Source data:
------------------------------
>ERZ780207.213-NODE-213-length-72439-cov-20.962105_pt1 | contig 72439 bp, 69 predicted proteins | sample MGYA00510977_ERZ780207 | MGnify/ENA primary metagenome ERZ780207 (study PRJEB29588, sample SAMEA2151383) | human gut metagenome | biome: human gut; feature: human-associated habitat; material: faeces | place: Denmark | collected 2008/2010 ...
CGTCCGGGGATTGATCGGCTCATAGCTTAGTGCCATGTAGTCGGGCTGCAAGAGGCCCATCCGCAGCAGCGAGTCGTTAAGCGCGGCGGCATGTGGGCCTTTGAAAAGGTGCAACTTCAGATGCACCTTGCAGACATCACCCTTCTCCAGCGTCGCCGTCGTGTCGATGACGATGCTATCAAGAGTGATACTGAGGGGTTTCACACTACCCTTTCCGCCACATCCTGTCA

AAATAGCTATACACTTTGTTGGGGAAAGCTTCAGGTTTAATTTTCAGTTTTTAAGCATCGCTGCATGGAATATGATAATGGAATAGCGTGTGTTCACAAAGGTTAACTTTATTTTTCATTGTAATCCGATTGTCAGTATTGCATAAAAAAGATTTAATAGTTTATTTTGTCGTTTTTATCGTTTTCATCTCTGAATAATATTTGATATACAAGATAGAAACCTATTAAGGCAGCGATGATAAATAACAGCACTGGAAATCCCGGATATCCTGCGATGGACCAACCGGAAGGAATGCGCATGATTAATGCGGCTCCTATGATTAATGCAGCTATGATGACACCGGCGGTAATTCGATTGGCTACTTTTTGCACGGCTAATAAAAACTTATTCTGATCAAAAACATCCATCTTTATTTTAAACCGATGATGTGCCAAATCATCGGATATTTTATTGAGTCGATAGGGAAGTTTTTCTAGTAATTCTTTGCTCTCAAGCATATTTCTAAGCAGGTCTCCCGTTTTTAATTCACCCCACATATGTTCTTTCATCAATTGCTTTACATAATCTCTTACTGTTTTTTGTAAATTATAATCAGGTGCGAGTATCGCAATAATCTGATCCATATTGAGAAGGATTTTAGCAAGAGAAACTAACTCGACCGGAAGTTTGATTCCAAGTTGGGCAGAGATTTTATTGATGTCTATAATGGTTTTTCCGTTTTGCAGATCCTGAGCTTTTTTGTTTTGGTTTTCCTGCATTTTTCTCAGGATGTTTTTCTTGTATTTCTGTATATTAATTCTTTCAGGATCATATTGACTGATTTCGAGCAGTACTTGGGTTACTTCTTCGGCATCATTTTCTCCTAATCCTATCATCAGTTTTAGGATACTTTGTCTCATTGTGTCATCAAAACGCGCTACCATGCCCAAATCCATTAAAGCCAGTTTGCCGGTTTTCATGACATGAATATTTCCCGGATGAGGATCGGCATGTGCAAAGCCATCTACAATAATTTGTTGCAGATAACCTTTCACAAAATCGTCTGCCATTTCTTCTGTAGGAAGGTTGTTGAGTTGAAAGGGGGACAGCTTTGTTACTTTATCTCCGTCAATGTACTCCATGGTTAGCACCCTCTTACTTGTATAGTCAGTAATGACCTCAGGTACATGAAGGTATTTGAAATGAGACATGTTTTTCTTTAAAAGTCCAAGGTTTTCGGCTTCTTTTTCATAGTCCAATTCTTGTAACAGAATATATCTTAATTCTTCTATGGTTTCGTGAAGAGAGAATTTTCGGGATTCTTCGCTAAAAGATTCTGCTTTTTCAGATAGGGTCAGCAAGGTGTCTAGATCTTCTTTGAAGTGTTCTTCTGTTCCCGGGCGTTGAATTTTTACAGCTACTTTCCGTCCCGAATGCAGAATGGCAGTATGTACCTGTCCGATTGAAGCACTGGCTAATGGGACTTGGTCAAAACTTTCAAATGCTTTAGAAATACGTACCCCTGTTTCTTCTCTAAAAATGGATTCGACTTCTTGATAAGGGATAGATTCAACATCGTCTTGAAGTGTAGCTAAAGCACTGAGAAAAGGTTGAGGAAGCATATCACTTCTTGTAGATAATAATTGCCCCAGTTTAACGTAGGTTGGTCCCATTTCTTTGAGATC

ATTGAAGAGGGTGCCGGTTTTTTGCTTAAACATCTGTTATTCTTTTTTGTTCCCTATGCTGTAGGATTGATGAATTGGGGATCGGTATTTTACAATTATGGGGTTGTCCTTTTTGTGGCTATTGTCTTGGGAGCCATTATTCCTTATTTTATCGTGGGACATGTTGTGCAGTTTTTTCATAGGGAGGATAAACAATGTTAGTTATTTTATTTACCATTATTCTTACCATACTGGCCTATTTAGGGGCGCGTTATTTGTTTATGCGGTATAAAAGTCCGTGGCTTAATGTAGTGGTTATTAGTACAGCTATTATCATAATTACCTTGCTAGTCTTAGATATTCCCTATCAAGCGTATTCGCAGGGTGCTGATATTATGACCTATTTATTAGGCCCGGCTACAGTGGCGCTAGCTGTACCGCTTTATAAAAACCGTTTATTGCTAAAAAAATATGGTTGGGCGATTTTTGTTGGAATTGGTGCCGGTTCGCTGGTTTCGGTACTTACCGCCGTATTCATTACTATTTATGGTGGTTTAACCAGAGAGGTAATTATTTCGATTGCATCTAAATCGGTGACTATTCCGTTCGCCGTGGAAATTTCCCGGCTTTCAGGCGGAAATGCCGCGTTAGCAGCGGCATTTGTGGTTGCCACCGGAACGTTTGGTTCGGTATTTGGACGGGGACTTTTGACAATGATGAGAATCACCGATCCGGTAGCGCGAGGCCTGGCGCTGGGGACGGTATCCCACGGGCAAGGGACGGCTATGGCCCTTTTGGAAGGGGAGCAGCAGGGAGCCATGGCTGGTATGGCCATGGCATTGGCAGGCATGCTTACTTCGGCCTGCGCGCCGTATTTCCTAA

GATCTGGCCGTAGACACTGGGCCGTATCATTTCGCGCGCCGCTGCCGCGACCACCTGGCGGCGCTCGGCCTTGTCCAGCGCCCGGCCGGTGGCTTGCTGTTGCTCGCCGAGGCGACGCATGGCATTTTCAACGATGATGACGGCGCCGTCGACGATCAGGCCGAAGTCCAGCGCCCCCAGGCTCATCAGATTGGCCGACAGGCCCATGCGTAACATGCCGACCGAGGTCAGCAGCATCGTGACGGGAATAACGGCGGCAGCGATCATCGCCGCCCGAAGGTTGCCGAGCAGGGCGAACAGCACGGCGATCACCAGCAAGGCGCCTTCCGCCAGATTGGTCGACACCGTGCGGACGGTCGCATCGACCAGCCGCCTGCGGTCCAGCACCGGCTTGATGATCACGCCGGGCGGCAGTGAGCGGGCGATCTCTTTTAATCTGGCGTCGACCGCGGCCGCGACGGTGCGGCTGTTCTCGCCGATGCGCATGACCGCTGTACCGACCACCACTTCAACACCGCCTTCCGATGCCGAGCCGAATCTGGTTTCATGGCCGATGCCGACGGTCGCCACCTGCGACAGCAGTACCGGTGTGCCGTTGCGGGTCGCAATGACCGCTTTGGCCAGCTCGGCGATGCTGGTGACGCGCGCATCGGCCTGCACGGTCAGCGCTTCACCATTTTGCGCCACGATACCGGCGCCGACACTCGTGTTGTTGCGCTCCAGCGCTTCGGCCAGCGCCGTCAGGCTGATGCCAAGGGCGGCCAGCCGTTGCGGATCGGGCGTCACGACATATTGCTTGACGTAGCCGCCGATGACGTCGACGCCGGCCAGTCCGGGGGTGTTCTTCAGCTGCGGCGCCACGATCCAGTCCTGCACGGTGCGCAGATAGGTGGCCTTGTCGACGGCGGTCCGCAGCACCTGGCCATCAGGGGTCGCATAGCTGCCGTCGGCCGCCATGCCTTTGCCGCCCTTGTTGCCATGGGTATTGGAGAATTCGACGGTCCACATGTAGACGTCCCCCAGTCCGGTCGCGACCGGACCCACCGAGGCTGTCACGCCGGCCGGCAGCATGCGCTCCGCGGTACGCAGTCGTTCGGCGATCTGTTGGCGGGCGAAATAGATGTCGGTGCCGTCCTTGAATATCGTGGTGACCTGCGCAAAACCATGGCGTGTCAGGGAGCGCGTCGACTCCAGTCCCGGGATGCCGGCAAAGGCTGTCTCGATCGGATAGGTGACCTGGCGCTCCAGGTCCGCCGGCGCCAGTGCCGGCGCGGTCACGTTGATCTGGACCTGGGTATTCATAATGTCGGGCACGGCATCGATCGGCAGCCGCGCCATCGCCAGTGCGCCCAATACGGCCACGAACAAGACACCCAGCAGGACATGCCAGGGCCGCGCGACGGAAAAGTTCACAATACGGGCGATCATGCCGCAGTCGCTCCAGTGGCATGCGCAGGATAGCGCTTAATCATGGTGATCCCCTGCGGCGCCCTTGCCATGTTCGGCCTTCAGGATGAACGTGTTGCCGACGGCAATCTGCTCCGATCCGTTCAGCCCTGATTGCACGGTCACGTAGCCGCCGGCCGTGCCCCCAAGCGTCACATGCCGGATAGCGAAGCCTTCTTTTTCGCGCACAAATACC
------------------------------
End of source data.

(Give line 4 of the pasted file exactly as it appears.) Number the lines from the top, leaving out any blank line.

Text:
ATTGAAGAGGGTGCCGGTTTTTTGCTTAAACATCTGTTATTCTTTTTTGTTCCCTATGCTGTAGGATTGATGAATTGGGGATCGGTATTTTACAATTATGGGGTTGTCCTTTTTGTGGCTATTGTCTTGGGAGCCATTATTCCTTATTTTATCGTGGGACATGTTGTGCAGTTTTTTCATAGGGAGGATAAACAATGTTAGTTATTTTATTTACCATTATTCTTACCATACTGGCCTATTTAGGGGCGCGTTATTTGTTTATGCGGTATAAAAGTCCGTGGCTTAATGTAGTGGTTATTAGTACAGCTATTATCATAATTACCTTGCTAGTCTTAGATATTCCCTATCAAGCGTATTCGCAGGGTGCTGATATTATGACCTATTTATTAGGCCCGGCTACAGTGGCGCTAGCTGTACCGCTTTATAAAAACCGTTTATTGCTAAAAAAATATGGTTGGGCGATTTTTGTTGGAATTGGTGCCGGTTCGCTGGTTTCGGTACTTACCGCCGTATTCATTACTATTTATGGTGGTTTAACCAGAGAGGTAATTATTTCGATTGCATCTAAATCGGTGACTATTCCGTTCGCCGTGGAAATTTCCCGGCTTTCAGGCGGAAATGCCGCGTTAGCAGCGGCATTTGTGGTTGCCACCGGAACGTTTGGTTCGGTATTTGGACGGGGACTTTTGACAATGATGAGAATCACCGATCCGGTAGCGCGAGGCCTGGCGCTGGGGACGGTATCCCACGGGCAAGGGACGGCTATGGCCCTTTTGGAAGGGGAGCAGCAGGGAGCCATGGCTGGTATGGCCATGGCATTGGCAGGCATGCTTACTTCGGCCTGCGCGCCGTATTTCCTAA